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Apple is starting a war over privacy with iOS 14: Publishers are naive if they think it will back down

What's New in Publishing 16 Sep 2020 06:55

iPhone users are about to receive access to Apple’s latest mobile operating system, iOS 14. It will come with the usual array of shiny new features, but the real game-changer will be missing – at least until January.

For the first time, iOS 14 is to require apps to get permission from users before collecting their data – giving users an opt-in to this compromise to their privacy.

This caused a major backlash from companies that rely on this data to make money, most notably Facebook. So why did Apple decide to jeopardise the business models of major rivals and their advertisers, and will the postponement make any difference?

iPhone with iOS 14 operating system
Ten four, let’s go to war! DANIEL CONSTANTE

The backlash

The opt-in is not the only change in iOS 14 that gives users more privacy protection, but it has attracted the most attention. Privacy campaigners will applaud the move, but the reaction from the media business has been mixed. The likes of American online publishing trade body Digital Content Next thought it would potentially benefit members.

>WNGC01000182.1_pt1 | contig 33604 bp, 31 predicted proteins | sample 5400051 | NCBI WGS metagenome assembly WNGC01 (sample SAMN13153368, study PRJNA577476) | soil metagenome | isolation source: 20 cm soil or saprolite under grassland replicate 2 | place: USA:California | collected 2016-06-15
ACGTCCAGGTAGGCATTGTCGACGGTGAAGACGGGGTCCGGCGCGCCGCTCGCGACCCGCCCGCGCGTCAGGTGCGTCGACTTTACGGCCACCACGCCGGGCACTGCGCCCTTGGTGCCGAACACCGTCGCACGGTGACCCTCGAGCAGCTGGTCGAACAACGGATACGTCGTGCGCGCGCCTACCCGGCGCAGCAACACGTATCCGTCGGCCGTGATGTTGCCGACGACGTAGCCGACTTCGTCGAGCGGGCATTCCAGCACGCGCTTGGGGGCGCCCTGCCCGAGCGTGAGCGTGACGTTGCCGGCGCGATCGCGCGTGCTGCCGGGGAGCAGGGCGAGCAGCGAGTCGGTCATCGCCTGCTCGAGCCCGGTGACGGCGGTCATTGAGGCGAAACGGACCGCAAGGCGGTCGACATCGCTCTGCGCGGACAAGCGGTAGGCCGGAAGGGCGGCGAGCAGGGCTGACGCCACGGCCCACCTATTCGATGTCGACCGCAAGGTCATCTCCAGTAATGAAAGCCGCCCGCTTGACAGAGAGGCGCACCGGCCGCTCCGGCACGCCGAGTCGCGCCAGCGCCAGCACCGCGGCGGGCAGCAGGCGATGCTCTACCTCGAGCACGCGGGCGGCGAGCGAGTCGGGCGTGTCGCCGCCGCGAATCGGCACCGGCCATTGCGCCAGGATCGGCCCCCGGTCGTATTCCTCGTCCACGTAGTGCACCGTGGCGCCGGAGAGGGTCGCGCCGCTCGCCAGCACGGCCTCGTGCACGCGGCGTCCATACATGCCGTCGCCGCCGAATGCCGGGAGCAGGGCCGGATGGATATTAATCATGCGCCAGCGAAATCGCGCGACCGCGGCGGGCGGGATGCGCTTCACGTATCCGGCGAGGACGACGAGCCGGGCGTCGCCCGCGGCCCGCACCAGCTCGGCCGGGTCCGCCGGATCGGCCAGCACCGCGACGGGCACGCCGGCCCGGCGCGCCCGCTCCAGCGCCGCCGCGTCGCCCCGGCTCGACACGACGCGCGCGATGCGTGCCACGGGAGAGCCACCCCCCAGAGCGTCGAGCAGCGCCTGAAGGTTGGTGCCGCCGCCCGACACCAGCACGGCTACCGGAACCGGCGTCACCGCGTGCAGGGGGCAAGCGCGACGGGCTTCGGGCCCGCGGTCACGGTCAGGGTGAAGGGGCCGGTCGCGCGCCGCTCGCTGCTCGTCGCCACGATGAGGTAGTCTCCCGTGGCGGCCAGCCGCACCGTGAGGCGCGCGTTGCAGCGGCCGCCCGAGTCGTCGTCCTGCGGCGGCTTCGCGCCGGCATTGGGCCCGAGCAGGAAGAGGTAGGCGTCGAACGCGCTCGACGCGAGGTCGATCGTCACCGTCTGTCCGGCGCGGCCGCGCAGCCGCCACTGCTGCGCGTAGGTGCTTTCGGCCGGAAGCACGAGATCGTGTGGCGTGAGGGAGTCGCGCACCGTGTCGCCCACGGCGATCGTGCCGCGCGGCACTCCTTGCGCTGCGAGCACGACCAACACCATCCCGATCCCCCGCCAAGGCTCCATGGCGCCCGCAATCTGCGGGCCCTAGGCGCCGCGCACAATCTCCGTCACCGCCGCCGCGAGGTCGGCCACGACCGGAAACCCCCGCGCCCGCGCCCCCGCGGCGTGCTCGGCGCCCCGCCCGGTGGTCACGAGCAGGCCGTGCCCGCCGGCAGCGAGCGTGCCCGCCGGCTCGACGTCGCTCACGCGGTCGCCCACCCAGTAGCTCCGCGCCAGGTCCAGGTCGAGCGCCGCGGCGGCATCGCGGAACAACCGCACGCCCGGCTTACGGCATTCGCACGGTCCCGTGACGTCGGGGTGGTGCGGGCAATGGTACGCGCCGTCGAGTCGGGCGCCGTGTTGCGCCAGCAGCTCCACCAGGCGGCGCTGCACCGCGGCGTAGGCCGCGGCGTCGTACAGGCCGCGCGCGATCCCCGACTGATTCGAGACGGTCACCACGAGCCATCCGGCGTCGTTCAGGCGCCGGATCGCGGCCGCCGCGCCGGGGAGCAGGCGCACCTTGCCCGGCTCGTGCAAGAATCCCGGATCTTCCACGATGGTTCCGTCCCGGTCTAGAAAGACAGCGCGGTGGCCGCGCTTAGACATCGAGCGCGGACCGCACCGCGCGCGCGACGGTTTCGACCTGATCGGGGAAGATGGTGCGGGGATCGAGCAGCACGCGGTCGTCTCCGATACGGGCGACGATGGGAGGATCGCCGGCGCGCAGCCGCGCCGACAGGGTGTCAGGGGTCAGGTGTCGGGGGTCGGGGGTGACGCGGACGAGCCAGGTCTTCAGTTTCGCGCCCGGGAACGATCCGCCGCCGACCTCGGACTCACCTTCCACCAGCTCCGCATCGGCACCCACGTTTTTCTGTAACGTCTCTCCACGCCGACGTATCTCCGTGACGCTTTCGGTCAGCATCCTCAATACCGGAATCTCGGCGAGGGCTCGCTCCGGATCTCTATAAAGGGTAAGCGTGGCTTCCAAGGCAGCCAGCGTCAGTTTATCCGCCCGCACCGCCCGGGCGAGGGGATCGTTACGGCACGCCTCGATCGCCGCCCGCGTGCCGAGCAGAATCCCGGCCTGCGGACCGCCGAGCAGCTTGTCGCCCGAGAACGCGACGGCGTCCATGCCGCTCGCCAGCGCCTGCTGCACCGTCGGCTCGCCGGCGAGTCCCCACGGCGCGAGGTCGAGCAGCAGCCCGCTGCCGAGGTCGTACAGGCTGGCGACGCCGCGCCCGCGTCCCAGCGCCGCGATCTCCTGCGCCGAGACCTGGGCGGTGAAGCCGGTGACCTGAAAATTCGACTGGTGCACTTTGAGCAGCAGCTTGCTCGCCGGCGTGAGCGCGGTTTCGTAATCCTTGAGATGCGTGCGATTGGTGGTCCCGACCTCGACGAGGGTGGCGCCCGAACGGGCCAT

Whether publishers win or lose very much depends on their business model and customer base. Publishers’ model of selling their product to consumers and selling space to advertisers has been badly damaged by the internet. All the free content online drove down physical sales, which in turn eroded advertising income.

Moreover, Apple doesn’t need to exploit customers’ data. Apple’s revenues derive mostly from hardware products and software licences. This business model requires large upfront investment and constant innovation, but is difficult to copy (due to patents, technical capacity and talent) and creates high barriers to entry.

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